Cinnamon is a spice consisting of the inner bark of the cinnamon tree (Cinnamomum verum or Cinnamomum zeylanicum). Cinnamon is a dietary source of manganese, calcium and iron. It also contains eugenol, linalool, salicylic acid and several carotenoids and proanthocyanidins, all of which may have chemopreventive activities. Cinnamon has been shown to have powerful anti-inflammatory, antifungal, antibacterial, insecticidal and antioxidant properties. Consumption of cinnamon has been shown to improve glucose metabolism, lowering blood sugar and reducing insulin resistance.
Cancer-related effects of consuming cinnamon
Cinnamon extract has been shown to inhibit vascular endothelial growth factor (VEGF), which is crucial to the formation of tumor blood vessels. Cinnamon treatment has also been found to inhibit the expression of regulators of tumor progression in melanoma cells. The same study found that cinnamon treatment enhanced the anti-tumor activities of a type of T cell whose functions include destroying tumor cells. Another study found that cinnamon extract reduced cellular proliferation of myeloid leukemia cells. However, no population studies have investigated the association between cinnamon consumption and risk of cancer. It is also possible that cinnamon's marked antioxidant, antifungal, antibacterial, and insecticidal properties derive in part from a somewhat toxic profile that would become more evident if large quantities of cinnamon were to be consumed.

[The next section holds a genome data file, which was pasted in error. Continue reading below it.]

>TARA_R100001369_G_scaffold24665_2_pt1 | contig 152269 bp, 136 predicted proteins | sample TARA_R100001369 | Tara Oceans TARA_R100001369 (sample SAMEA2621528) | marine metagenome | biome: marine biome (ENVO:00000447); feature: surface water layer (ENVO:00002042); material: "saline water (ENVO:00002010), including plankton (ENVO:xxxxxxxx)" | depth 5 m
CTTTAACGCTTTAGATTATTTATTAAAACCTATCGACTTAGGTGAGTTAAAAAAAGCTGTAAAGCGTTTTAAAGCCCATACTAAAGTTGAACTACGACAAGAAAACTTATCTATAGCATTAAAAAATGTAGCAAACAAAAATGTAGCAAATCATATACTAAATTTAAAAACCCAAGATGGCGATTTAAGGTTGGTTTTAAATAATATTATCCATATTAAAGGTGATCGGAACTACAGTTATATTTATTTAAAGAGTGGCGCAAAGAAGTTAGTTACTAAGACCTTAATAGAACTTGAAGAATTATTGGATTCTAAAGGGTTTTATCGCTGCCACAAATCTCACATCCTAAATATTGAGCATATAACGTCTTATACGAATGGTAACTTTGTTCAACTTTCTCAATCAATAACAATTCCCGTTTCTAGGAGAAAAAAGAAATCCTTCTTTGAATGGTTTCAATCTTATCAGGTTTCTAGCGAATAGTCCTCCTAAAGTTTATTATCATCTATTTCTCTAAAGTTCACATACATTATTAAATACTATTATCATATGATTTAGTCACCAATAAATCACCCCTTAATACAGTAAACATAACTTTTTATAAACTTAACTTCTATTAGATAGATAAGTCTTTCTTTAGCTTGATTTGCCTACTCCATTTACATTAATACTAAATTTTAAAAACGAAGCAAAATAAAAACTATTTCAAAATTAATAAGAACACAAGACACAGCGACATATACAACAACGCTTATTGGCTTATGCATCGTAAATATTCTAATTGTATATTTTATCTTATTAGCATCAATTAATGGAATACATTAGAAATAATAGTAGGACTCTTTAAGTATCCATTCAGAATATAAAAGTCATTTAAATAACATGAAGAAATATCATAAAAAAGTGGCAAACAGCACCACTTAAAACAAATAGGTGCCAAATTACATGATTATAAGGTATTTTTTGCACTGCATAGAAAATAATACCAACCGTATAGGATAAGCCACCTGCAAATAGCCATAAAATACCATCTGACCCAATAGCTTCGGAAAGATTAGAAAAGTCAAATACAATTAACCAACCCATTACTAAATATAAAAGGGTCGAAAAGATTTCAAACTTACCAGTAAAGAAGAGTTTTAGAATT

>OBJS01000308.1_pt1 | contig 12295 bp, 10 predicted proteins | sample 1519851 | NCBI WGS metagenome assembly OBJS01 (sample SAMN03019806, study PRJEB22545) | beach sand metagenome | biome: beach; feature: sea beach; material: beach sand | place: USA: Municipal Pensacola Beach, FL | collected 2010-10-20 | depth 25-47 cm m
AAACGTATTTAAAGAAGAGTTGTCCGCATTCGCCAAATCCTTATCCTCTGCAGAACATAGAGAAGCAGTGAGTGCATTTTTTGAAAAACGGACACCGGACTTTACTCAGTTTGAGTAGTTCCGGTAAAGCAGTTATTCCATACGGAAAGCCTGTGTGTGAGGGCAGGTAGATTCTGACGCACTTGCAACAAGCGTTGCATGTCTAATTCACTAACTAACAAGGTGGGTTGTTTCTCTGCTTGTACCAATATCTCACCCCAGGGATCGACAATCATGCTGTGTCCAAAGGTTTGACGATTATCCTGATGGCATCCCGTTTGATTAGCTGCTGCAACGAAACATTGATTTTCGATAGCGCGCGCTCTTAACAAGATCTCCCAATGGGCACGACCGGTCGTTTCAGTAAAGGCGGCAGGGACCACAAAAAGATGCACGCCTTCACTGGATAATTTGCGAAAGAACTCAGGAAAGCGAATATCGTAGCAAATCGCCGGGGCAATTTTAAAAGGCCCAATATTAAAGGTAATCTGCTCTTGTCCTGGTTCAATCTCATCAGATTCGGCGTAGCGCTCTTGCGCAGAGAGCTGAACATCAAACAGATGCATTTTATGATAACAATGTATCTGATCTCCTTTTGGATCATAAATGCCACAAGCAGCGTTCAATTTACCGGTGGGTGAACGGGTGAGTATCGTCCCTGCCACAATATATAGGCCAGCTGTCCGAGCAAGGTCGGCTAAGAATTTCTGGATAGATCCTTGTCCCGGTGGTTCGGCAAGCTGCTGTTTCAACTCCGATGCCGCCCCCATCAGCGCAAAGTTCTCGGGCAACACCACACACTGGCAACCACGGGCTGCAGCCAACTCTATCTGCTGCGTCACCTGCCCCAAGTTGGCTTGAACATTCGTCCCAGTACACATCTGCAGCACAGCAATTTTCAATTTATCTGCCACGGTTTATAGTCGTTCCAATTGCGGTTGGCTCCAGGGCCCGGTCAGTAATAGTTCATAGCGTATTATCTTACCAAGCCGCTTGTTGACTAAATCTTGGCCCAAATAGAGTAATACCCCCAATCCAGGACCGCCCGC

Cinnamomum cassia or Cinnamomum aromaticum, which is also sold as cinnamon (but is considered inferior to true cinnamon) is made from the bark of a related tree. It is sometimes marketed as "Cassia," "Chinese cinnamon," "Vietnamese cinnamon," or "Indonesian cinnamon." Cassia has a stronger (some would say harsher) flavor than cinnamon and is more toxic to the liver at lower dosages as a result of its far higher coumarin content. One study that examined cassia's estrogenicity reported that cassia significantly induced the growth of estrogen receptor positive MCF-7 breast cancer cells compared to untreated MCF-7 cells. We would avoid cassia.
Below are links to recent studies concerning this food. For a more complete list of studies, please click on cinnamon.